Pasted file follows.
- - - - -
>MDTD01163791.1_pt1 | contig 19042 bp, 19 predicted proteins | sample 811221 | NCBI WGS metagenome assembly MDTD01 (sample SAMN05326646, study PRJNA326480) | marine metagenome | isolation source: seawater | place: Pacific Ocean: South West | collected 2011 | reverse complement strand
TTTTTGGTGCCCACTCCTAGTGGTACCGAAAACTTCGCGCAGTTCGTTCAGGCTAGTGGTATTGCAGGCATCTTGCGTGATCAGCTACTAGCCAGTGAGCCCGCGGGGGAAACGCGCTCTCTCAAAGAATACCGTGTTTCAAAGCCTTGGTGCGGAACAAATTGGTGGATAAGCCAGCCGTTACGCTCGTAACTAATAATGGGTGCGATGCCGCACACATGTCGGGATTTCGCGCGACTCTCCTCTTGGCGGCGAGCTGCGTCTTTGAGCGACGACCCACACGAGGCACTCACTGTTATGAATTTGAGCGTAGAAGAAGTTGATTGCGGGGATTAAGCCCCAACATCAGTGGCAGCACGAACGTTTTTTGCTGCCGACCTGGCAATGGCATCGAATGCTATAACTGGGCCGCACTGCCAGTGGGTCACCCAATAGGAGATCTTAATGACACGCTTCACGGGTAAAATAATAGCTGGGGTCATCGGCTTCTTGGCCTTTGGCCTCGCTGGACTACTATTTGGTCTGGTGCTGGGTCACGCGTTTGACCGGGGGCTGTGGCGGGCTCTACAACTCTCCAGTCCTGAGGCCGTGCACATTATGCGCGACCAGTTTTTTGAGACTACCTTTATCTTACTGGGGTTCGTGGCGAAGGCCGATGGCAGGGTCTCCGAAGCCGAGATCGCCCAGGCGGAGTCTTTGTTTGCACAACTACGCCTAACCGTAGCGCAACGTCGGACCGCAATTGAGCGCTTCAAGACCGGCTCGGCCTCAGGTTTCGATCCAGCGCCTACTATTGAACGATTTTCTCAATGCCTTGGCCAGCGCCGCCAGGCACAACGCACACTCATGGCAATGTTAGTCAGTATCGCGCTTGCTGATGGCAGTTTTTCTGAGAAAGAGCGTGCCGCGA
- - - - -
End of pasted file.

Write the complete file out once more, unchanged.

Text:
>MDTD01163791.1_pt1 | contig 19042 bp, 19 predicted proteins | sample 811221 | NCBI WGS metagenome assembly MDTD01 (sample SAMN05326646, study PRJNA326480) | marine metagenome | isolation source: seawater | place: Pacific Ocean: South West | collected 2011 | reverse complement strand
TTTTTGGTGCCCACTCCTAGTGGTACCGAAAACTTCGCGCAGTTCGTTCAGGCTAGTGGTATTGCAGGCATCTTGCGTGATCAGCTACTAGCCAGTGAGCCCGCGGGGGAAACGCGCTCTCTCAAAGAATACCGTGTTTCAAAGCCTTGGTGCGGAACAAATTGGTGGATAAGCCAGCCGTTACGCTCGTAACTAATAATGGGTGCGATGCCGCACACATGTCGGGATTTCGCGCGACTCTCCTCTTGGCGGCGAGCTGCGTCTTTGAGCGACGACCCACACGAGGCACTCACTGTTATGAATTTGAGCGTAGAAGAAGTTGATTGCGGGGATTAAGCCCCAACATCAGTGGCAGCACGAACGTTTTTTGCTGCCGACCTGGCAATGGCATCGAATGCTATAACTGGGCCGCACTGCCAGTGGGTCACCCAATAGGAGATCTTAATGACACGCTTCACGGGTAAAATAATAGCTGGGGTCATCGGCTTCTTGGCCTTTGGCCTCGCTGGACTACTATTTGGTCTGGTGCTGGGTCACGCGTTTGACCGGGGGCTGTGGCGGGCTCTACAACTCTCCAGTCCTGAGGCCGTGCACATTATGCGCGACCAGTTTTTTGAGACTACCTTTATCTTACTGGGGTTCGTGGCGAAGGCCGATGGCAGGGTCTCCGAAGCCGAGATCGCCCAGGCGGAGTCTTTGTTTGCACAACTACGCCTAACCGTAGCGCAACGTCGGACCGCAATTGAGCGCTTCAAGACCGGCTCGGCCTCAGGTTTCGATCCAGCGCCTACTATTGAACGATTTTCTCAATGCCTTGGCCAGCGCCGCCAGGCACAACGCACACTCATGGCAATGTTAGTCAGTATCGCGCTTGCTGATGGCAGTTTTTCTGAGAAAGAGCGTGCCGCGA